The mystery element is also excellent. I must confess that I wondered briefly about the character who is actually guilty, but had dismissed that person for various reasons and thus was surprised by the ending. I had reasons to believe that each one of the possibilities were not the right one. I do like to be surprised. There are clues to the right character for those who read more attentively than I did. Thinking back I was able to see where I should have become suspicious.
I particularly liked the development of the moral character. Two key people, Dennis Luxford, a journalist of an amoral, circulation building variety, and Eve Bowen, an MP of the ambitious variety have to face who they are and what they have done in their lives. I felt that the process in each case was quite believable and human, and provided plenty to think about.
This is definitely a 4 star book for me!
At the library I noticed books by Elizabeth George for the first time. It’s not entirely surprising that I haven’t seen her material before, since I tend to work rather unadventuresomely from material I’m familiar with. I picked up a novel, which I am currently reading, and a collection of short stories, I, Richard. The title of the book comes from the title of the final story, which is a fine piece of writing.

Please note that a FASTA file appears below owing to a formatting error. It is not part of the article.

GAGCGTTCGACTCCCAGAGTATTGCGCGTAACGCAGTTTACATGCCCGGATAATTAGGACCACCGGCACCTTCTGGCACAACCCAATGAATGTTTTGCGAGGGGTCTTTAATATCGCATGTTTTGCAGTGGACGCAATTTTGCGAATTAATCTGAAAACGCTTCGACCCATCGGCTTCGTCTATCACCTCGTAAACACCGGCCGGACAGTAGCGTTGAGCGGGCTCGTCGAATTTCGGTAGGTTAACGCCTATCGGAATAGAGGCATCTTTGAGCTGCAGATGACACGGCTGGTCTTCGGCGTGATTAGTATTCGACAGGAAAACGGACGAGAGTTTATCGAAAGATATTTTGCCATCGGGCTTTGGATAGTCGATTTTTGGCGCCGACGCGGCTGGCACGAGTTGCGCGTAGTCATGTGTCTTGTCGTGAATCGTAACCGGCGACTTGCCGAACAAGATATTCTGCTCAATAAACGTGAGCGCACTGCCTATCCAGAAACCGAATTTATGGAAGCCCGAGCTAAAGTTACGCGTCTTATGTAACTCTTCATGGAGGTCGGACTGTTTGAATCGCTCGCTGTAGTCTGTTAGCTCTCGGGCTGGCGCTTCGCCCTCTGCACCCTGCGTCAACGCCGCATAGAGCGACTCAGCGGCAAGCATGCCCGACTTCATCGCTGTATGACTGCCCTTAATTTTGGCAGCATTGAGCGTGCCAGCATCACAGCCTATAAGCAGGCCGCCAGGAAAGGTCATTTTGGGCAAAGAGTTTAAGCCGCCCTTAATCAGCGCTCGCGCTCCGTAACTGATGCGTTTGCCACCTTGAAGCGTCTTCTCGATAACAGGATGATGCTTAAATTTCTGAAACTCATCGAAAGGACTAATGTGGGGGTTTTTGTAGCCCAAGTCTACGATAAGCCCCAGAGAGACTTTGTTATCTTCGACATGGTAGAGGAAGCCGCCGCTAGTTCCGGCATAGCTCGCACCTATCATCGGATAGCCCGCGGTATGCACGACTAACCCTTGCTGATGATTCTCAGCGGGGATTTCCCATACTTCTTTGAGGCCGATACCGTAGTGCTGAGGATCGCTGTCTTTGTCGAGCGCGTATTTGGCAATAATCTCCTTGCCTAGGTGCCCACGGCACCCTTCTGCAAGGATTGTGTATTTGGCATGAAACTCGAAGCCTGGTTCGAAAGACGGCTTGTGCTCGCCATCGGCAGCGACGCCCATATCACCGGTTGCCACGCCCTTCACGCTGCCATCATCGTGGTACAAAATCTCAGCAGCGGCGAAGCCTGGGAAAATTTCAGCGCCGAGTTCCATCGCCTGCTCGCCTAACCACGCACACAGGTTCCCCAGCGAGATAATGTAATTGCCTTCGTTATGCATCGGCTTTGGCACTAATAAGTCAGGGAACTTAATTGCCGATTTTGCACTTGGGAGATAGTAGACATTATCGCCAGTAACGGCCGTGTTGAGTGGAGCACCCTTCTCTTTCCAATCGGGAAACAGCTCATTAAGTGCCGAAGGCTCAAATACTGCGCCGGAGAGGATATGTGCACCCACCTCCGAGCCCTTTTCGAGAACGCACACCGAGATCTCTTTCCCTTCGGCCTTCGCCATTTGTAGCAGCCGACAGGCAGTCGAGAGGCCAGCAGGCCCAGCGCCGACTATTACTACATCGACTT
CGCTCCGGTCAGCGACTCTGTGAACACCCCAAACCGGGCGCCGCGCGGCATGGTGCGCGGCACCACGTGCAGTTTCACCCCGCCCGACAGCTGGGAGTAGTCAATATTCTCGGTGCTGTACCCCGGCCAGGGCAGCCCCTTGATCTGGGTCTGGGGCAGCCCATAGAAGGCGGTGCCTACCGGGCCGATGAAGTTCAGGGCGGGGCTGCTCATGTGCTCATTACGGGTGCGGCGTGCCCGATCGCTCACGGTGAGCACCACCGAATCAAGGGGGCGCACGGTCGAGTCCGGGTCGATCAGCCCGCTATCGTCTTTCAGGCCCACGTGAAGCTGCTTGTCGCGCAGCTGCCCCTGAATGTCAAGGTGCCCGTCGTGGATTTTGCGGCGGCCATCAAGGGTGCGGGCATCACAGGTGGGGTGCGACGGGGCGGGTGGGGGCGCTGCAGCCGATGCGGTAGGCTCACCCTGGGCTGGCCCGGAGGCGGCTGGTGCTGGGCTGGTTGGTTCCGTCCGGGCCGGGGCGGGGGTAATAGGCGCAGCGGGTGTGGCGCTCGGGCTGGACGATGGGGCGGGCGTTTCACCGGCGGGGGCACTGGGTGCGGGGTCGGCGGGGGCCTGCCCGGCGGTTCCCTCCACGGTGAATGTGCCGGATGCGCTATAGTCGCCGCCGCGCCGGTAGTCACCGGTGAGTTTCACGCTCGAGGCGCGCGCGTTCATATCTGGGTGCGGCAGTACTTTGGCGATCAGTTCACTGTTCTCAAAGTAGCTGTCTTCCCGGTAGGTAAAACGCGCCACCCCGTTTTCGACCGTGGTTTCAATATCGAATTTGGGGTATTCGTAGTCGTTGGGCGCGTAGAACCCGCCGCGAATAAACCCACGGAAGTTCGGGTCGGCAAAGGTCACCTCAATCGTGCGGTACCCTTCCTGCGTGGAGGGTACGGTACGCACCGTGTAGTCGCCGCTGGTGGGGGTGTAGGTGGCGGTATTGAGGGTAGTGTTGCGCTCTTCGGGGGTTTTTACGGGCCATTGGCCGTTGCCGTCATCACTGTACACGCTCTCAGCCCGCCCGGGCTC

I like the short story form, and this material is exquisite. I enjoyed every one. The settings vary somewhat, from England, to New England, to California. We join a study group in England learning about architecture (Exposure), a very eccentric neighbor (Good Fences Aren’t Always Enough), a very nearly (not so) perfect murder (The Surprise of his Life), a very shocking reason to tell someone you love them (Remember, I’ll Always Love You), and finally there is the fine tale of a man who just wants to finally exonerate Richard III of the crime of killing the princes (I, Richard). The lengths he’ll go to accomplish that may surprise you.